“They should think about what they care about the most and who is doing work in that area and whose work they’d like to support,” Seiler said. “I favor making your charitable choices by your own values system and the charities that match them.”
Here are some brief profiles of different charity watchdog organizations:
Charity Navigator (charitynavigator.org): Evaluates about 5,500 nonprofits with starred reviews and helpful, graphic-heavy reports that now include evaluations of transparency and links to similar charities. Reports are based largely on self-reported data. In coming years, Charity Navigator aims to add information on charitable program results. People interested in specific categories can find several Top 10 lists of the best and worst charities. Some aspects of the site are free to all users, while others require registration. The site is supported through charitable donations from large donors and individual users.
CharityWatch (charityWatch.org): Formerly called the American Institute of Philanthropy, this 20-year-old organization performs in-depth analysis of about 550 charities. Questions addressed include possible fraudulent valuation of donations, inappropriate categorizations of program expenses and legitimate reasons for seeming financial inefficiency. Lists of top-rated charities can be viewed free, but the group’s full thrice-yearly reports — which feature updates and investigations into wrongdoing in the industry — require a $3 payment for the first sample and then a $40 to $200 yearly membership fee after that. CharityWatch’s work is supported by individual donations.
GuideStar (guidestar.org): This is less a review site than an aggregator of documents on nearly 2 million nonprofits and charities. While the other sites — at their most basic — calculate a grade or star rating for charities based on financial disclosures, GuideStar offers the raw materials for analysis. It’s most useful to those fluent in the language of Internal Revenue Service forms and other financial documents. Some information is available to all users, some to those who register and some to those who purchase premium subscriptions. Funded primarily by subscription and licensing fees as well as a membership program, grants and contributions.
Philanthropedia (myphilanthropedia.org): Acquired by GuideStar earlier this year, this three-year-old site uses subject experts to recommend 364 charities based on quality of services. Nonprofits span 24 categories, and 20 percent of the lists focus on organizations in the San Francisco Bay Area. Thousands of other nonprofits are also rated, but a review can amount to something as short as four words from an area expert.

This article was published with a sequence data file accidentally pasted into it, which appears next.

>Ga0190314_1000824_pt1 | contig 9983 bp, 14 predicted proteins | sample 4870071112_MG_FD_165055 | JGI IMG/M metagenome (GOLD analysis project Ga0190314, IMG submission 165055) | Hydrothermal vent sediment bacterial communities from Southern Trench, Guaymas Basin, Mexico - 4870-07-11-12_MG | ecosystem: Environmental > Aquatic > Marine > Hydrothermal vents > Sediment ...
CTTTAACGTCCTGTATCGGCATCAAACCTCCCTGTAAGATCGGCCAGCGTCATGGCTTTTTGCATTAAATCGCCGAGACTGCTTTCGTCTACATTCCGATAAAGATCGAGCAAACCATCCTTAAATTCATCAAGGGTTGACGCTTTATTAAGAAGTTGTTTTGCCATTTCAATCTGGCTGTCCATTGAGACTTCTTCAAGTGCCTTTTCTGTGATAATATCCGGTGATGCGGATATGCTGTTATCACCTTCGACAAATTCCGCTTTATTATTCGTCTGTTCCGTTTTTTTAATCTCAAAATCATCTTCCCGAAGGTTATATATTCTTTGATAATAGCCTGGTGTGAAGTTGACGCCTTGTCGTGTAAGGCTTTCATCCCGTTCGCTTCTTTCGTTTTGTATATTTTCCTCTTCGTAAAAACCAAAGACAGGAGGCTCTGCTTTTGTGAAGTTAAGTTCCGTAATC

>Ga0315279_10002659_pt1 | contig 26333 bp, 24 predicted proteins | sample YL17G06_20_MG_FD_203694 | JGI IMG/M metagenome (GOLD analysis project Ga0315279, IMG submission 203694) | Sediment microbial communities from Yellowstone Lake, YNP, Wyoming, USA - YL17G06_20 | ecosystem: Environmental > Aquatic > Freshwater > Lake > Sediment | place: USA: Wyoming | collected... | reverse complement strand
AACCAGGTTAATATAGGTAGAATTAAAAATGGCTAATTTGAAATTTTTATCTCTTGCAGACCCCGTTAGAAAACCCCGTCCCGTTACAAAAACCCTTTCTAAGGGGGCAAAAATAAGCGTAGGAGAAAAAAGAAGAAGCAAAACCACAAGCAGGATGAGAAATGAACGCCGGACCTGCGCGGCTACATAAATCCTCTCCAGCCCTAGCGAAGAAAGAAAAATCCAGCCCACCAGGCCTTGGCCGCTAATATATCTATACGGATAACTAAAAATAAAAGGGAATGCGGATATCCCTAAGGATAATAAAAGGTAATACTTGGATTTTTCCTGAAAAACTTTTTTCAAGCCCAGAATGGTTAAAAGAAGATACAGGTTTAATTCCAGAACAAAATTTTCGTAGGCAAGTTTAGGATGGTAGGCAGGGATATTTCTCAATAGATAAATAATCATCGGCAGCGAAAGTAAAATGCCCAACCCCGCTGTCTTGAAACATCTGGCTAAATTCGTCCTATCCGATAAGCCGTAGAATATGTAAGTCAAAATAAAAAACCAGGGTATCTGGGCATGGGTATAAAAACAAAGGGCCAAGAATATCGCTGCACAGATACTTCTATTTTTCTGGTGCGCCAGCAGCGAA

GreatNonProfits (greatnonprofits.org): Founded in 2007, this site set out to be a sort of Zagat for charities, relying on user reviews to fuel a database of more than 92,000 reviews (one to five stars) of more than 11,000 nonprofits among a list of nearly 2 million (provided by GuideStar) on the site. This method comes with all the pros and cons of user-generated reviews, including high volume but questions about who is supplying them. The site is funded by a handful of foundations, GuideStar, nonprofits and individual donors.
Better Business Bureau Giving Wise Alliance (bbb.org/us/Charity-Reviews): Includes thousands of local and national charity reports based on a review of 20 standards that include transparency in governance, privacy policies and program spending. Those who meet standards are known as “accredited charities” by the group and are eligible to use BBB’s Charity Seal for fees ranging from $1,000 to $15,000. The database is funded by the BBB’s accredited charities and businesses.
GiveWell (givewell.org): This new site focuses on quality rather than quantity, offering nearly a dozen deeply researched analyses of recommended charities out of hundreds that were initially considered. This isn’t the place to check up on that place you just gave money to — unless you are very lucky — but rather a place for choosy donors to find closely vetted nonprofits.